Today’s competitive job market means that it’s more challenging than ever for employers to attract and retain top talent. Although acquisition is top of mind for employers, retention should be, as well.
Disengaged employees cost U.S. companies nearly $550 billion a year, according to research from The Engagement Institute, a joint study conducted by The Conference Board, Sirota-Mercer, Deloitte, ROI, The Culture Works, and Consulting LLP. Not only do highly engaged team members show greater profitability, but they also reduce absenteeism and turnover. So, how then should employers actively engage their employees for long-term business growth?
It Starts with Awareness and Assessment …
Understanding employee engagement starts with first assessing the needs of the organization, and that comes from listening and communicating. Surveys go a long way toward identifying the current and future demands of the workforce.
According to ForceBrands’ 2019 Talent Market Report, an extensive in-depth analysis of hiring trends across the consumer packaged goods (CPG) industry, benefits and compensation packages proved to be the most valuable tools for talent acquisition and retention. But it’s not only today’s benefits and compensation offerings that matter; employers must also anticipate and prepare for the future demands of the workforce to keep employees happy and engaged.
With Millennials and Gen Zs set to become the largest generations in the workforce, replacing Baby Boomers and Gen Xers, these generational shifts will have many effects, among which will be the future of CPG benefits. Younger generations are bringing new expectations to the workplace, favoring work/life balance, health and wellness initiatives, and mentorship.
Employers are responding and making changes in their more traditional employee benefits packages containing dental, health, and vision insurance to accommodate the changing needs of the multigenerational workplace. CPG companies in particular plan to update their benefits in 2020 to include unique offerings like on-site pet care (12% of employers plan to offer this), free or discounted entertainment (15%), tuition or continuing education reimbursement (16%), and first-time home purchase assistance (11%).
Companies that are interested in improving the engagement of their workforce should consider looking at their employee offerings and updating them accordingly. Asking Millennials and Gen Zs what they need from their workplace and then listening to these suggestions are key. But, while communication is critical to building a healthy and engaged work culture, it’s important to remember that actions speak louder than words.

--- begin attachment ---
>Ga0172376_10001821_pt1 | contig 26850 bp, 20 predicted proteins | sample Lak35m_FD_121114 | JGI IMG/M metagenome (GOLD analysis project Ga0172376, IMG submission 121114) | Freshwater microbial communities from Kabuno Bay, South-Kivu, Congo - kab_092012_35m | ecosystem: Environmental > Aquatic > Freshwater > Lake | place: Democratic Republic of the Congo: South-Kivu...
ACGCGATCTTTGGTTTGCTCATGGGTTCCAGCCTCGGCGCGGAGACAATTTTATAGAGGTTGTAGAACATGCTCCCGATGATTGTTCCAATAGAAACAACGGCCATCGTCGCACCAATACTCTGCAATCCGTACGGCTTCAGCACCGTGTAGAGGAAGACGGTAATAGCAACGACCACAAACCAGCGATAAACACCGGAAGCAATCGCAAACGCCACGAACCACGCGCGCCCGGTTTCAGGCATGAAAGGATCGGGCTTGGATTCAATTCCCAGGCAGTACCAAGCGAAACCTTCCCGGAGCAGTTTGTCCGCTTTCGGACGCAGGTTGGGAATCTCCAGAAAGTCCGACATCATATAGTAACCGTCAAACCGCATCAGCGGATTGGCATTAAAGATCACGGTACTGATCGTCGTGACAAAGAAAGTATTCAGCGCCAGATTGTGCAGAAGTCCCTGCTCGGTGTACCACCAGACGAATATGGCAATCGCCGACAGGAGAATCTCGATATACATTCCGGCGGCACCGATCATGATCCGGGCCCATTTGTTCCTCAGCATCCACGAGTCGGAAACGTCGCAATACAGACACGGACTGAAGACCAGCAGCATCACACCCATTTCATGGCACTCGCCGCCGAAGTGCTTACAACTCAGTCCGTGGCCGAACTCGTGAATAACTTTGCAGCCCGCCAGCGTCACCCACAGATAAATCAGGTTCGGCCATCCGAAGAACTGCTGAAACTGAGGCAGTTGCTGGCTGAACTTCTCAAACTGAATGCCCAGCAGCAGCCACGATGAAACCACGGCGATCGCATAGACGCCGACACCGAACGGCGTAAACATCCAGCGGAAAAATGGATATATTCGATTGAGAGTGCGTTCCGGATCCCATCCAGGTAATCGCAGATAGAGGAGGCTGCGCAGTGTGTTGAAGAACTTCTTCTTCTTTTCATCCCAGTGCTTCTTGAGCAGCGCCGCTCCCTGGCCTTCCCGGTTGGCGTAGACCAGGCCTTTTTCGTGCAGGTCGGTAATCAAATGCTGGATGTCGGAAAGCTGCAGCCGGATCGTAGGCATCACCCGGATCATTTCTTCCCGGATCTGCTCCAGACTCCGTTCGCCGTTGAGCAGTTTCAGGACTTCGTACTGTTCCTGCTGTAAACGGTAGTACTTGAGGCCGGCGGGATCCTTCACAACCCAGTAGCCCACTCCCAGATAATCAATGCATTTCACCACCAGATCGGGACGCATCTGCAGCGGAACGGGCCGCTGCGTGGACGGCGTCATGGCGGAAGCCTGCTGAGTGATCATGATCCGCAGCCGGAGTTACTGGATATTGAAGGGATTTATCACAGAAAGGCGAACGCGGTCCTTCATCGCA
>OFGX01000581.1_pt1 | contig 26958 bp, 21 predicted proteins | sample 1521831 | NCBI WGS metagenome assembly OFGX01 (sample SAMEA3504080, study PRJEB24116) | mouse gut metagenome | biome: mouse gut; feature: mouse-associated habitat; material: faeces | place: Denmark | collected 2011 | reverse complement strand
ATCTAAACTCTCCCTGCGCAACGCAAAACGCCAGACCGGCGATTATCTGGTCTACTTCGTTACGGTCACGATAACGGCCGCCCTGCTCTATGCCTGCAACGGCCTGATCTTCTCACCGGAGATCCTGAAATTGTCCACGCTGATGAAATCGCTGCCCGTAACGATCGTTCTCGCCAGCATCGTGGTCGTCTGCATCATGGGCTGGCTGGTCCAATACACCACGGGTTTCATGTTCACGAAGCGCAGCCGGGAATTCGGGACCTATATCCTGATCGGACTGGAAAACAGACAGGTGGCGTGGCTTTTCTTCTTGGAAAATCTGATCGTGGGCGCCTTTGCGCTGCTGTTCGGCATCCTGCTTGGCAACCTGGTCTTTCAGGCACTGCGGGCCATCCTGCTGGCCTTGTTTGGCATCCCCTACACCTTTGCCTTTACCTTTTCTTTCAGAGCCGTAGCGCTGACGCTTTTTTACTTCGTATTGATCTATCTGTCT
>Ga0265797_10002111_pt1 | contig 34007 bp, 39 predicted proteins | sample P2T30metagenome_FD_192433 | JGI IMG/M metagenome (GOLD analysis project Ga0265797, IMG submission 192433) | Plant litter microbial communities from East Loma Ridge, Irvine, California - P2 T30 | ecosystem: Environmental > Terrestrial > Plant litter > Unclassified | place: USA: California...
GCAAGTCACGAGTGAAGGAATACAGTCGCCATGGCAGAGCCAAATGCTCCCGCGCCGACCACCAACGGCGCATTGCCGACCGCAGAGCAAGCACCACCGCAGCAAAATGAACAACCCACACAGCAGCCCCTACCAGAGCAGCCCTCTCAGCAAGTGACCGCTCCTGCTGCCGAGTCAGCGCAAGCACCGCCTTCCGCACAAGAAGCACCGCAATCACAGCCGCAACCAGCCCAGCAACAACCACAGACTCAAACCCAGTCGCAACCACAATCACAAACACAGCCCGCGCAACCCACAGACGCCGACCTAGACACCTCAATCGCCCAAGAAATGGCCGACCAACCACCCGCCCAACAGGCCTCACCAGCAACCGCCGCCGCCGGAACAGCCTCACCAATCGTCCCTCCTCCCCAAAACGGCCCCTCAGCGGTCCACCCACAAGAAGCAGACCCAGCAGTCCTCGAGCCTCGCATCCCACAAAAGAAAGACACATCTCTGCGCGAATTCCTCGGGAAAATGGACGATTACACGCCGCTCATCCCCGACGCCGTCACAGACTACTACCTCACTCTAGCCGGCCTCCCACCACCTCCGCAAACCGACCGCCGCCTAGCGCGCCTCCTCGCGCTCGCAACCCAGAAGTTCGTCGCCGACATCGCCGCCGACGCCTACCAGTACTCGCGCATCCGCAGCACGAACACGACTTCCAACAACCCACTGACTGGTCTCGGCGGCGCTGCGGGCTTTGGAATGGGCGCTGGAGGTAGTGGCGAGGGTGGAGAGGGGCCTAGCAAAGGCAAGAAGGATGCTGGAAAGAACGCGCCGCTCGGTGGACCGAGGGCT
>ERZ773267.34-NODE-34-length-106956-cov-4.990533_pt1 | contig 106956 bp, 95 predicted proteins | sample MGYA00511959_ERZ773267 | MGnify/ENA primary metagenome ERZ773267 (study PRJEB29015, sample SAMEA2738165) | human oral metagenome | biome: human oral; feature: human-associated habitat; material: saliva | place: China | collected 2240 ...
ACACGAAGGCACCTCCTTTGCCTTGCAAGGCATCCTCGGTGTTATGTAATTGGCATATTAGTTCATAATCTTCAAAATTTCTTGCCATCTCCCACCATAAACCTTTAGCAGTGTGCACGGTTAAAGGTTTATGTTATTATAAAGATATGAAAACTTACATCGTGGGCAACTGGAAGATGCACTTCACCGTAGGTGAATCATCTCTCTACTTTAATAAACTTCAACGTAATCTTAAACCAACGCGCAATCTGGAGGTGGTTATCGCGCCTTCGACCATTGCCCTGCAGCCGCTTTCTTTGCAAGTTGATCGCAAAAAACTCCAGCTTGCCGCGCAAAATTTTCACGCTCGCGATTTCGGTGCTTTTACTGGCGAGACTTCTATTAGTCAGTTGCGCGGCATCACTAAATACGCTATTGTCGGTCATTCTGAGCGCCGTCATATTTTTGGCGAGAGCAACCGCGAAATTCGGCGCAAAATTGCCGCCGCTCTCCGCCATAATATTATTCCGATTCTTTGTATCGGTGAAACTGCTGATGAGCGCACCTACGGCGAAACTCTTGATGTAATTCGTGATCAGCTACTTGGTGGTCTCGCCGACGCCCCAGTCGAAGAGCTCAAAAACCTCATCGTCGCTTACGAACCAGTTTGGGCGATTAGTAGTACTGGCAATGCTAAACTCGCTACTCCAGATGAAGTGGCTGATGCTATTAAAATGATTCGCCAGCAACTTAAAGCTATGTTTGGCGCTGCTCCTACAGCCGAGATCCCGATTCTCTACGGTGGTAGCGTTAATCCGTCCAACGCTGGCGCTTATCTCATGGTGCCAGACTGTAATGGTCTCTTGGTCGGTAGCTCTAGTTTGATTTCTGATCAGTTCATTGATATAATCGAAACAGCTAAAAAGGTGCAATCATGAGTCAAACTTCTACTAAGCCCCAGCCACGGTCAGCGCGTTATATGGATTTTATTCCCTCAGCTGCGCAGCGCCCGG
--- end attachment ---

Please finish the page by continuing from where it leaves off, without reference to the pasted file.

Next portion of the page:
… and Ends with Conscious Team Building
Employers should actively engage with employees in and outside the office through organized team events and activities like sports, unique off-site events like neighborhood scavenger hunts, and company retreats. These opportunities allow team members to build camaraderie and help foster a sense of community. Employers should be dedicated to promoting culture and collaboration internally, which ultimately builds trust. Prioritizing these initiatives will help build a more engaged, happy team.
Employers should also be mindful that an engaged workforce starts at the top—at the leadership level. If senior-level managers are willing to take the time to share their insights, listen to their team members, and foster an open dialogue through initiatives like open office hours, the workplace will ultimately become more collaborative.
If an employee has a question, managers should give him or her the opportunity to share his or her full perspective. Leaders should leverage resources both internally and externally to help foster engagement and growth. One example of this is bringing in experts from outside the organization to better explain areas of the business that it may not be fluent in. This gives employees a broader perspective of their role and the requirements to excel in it.
An engaged workforce starts from within. An organization must look internally, assess the needs of its employees, and identify ways to foster healthy collaboration. Employee engagement is a critical component to any successful business because a company is only as strong and successful as the team that powers it.
|Sean Conner is ForceBrands’ Cofounder and Chief Progress Officer who heads business development at ForceBrands. Overseeing a team of strategists and business development professionals, he works to strategically outline effective hiring strategies and organizational charts to add structure and value to high growth brands.
Conner’s understanding of client goals and their business objectives helps him scale these companies most effectively. As one of the company’s first hires, he brings enthusiasm and experience in networking to ForceBrands. His previous role helping NBA players find opportunities post-basketball solidified his passion for helping people make meaningful connections. Sean graduated from the Manhattan branch of Berkeley College with a BBA in Management. His driving force is helping people succeed.